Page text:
• Avoid DIY searches. With criminal history information reduced, employers might wonder if a background check is still worth it. Some may even be tempted to abandon the process and instead rely on internet searches. Doing this, however, puts the company at a considerable liability risk due to FCRA non-compliance.
  • Partner with a reputable background check company. The easiest way to stay compliant and continue making informed, beneficial hiring decisions is to work with a team like iprospectcheck to conduct legal pre-employment background checks.

iprospectcheck: Your Trusted Employment Screening Partner

Although SB-731 limits California employer visibility into applicant felony convictions, there are ways to continue doing your due diligence.

At iprospectcheck, we have access to exclusive databases that are unavailable to the public.

The result is more comprehensive, accurate background checks for you and better hiring decisions for your business.

To learn more about our background check services, request a free consultation today.

DISCLAIMER: The resources provided here are for educational purposes only and do not constitute legal advice. Consult your counsel if you have legal questions related to your specific practices and compliance with applicable laws.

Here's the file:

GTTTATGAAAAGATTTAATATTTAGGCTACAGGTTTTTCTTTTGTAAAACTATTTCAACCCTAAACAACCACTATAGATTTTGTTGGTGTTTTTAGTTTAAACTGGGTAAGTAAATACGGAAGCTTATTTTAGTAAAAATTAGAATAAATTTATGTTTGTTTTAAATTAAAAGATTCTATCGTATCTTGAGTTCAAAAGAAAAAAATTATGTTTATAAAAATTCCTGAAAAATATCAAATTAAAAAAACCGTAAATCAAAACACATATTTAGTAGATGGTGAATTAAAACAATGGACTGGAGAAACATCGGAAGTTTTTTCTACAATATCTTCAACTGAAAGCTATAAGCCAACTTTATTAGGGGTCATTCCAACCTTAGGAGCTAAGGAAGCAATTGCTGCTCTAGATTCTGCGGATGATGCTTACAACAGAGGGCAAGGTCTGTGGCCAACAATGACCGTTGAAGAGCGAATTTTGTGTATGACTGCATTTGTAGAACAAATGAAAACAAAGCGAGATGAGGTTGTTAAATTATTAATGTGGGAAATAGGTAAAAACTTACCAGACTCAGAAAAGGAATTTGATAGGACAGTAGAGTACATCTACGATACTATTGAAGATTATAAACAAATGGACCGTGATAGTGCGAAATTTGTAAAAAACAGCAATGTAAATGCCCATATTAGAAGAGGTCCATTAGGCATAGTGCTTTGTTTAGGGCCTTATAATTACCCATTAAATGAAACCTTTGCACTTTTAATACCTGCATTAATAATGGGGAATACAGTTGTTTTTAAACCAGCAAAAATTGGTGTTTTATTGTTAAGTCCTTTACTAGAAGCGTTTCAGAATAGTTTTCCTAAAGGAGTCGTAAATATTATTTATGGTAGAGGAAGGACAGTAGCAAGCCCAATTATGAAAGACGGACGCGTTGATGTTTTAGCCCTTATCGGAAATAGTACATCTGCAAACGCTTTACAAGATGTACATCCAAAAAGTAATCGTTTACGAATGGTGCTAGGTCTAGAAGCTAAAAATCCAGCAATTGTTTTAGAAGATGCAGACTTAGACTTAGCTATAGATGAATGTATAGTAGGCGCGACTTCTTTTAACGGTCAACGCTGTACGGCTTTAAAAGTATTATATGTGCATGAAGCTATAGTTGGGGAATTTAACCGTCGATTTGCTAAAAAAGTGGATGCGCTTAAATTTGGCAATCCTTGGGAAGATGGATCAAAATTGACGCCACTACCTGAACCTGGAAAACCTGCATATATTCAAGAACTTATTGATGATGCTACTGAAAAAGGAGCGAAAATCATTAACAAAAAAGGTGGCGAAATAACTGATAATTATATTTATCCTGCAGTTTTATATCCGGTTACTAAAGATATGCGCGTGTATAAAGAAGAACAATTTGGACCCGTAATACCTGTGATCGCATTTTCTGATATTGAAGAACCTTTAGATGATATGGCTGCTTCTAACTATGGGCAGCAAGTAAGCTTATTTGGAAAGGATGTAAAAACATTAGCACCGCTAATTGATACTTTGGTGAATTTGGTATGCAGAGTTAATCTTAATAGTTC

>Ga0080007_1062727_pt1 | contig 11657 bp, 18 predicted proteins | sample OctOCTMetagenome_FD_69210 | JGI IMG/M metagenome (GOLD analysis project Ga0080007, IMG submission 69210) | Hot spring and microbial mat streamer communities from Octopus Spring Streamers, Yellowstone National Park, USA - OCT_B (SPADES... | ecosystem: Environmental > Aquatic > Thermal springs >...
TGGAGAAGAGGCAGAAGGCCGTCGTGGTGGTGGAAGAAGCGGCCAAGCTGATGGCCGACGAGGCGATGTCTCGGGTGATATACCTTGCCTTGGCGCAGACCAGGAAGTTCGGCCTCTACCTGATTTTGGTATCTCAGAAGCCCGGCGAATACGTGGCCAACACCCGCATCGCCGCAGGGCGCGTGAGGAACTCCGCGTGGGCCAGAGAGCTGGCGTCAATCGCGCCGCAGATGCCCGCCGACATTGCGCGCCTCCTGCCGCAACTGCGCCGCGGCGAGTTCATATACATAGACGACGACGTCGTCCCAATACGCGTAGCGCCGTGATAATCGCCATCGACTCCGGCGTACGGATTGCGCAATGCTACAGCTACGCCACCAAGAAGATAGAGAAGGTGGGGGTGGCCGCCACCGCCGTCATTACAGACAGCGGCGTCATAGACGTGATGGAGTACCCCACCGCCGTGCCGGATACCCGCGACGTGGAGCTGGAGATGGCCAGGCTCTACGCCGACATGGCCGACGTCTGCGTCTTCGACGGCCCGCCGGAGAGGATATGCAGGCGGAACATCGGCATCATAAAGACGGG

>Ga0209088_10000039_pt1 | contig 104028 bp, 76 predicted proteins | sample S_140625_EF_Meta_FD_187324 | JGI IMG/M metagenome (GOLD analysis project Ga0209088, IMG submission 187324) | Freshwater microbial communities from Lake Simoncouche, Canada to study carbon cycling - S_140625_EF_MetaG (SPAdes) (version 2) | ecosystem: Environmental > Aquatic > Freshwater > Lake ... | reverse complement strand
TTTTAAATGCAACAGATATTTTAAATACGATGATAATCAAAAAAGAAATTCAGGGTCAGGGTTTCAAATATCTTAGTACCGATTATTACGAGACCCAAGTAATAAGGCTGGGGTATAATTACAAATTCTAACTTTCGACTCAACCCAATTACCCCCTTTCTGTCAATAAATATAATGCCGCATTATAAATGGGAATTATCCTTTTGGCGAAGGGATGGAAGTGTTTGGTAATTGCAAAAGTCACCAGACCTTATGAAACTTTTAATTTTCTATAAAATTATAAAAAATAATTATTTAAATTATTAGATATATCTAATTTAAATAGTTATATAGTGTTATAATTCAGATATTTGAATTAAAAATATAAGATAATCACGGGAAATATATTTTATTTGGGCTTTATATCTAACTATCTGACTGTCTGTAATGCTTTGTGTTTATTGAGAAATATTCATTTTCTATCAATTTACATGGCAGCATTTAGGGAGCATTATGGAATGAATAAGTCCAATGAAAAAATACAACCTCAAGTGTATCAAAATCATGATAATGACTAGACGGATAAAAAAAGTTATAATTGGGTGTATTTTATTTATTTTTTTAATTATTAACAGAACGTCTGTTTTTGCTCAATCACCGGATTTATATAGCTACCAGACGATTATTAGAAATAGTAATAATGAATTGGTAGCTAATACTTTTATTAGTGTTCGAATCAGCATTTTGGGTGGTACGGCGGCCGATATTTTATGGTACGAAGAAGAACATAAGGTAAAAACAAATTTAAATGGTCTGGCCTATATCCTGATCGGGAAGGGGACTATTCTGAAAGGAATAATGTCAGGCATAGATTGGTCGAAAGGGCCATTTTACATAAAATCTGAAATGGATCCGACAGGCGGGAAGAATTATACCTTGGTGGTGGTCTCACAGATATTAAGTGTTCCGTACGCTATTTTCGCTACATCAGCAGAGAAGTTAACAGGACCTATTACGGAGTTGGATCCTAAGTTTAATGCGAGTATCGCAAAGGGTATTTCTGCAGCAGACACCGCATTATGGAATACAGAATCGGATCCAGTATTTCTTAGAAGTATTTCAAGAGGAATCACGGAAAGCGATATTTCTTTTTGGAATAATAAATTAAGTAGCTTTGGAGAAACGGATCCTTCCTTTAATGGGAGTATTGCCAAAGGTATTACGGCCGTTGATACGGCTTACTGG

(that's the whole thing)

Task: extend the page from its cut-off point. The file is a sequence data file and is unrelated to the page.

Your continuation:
Know Before You Hire

About the Author
Matthew J. Rodgers

Matthew J. Rodgers

Matthew J. Rodgers is a highly accomplished business executive with over 30 years of experience providing strategic vision and leadership to companies ranging from the fortune 500 to iprospectcheck, a company which he co-founded over a decade ago. Matthew is a valued consultant who is dedicated to helping companies create and implement efficient, cost effective and compliant employment screening programs. Matt has been a member of the Professional Background Screeners Association since 2009 . When not focused on iprospectcheck, he can be found spending time with his family, fly fishing, or occasionally running the wild rivers of the American west. A lifetime member of American Whitewater, Matt is passionate about protecting and restoring America’s whitewater rivers.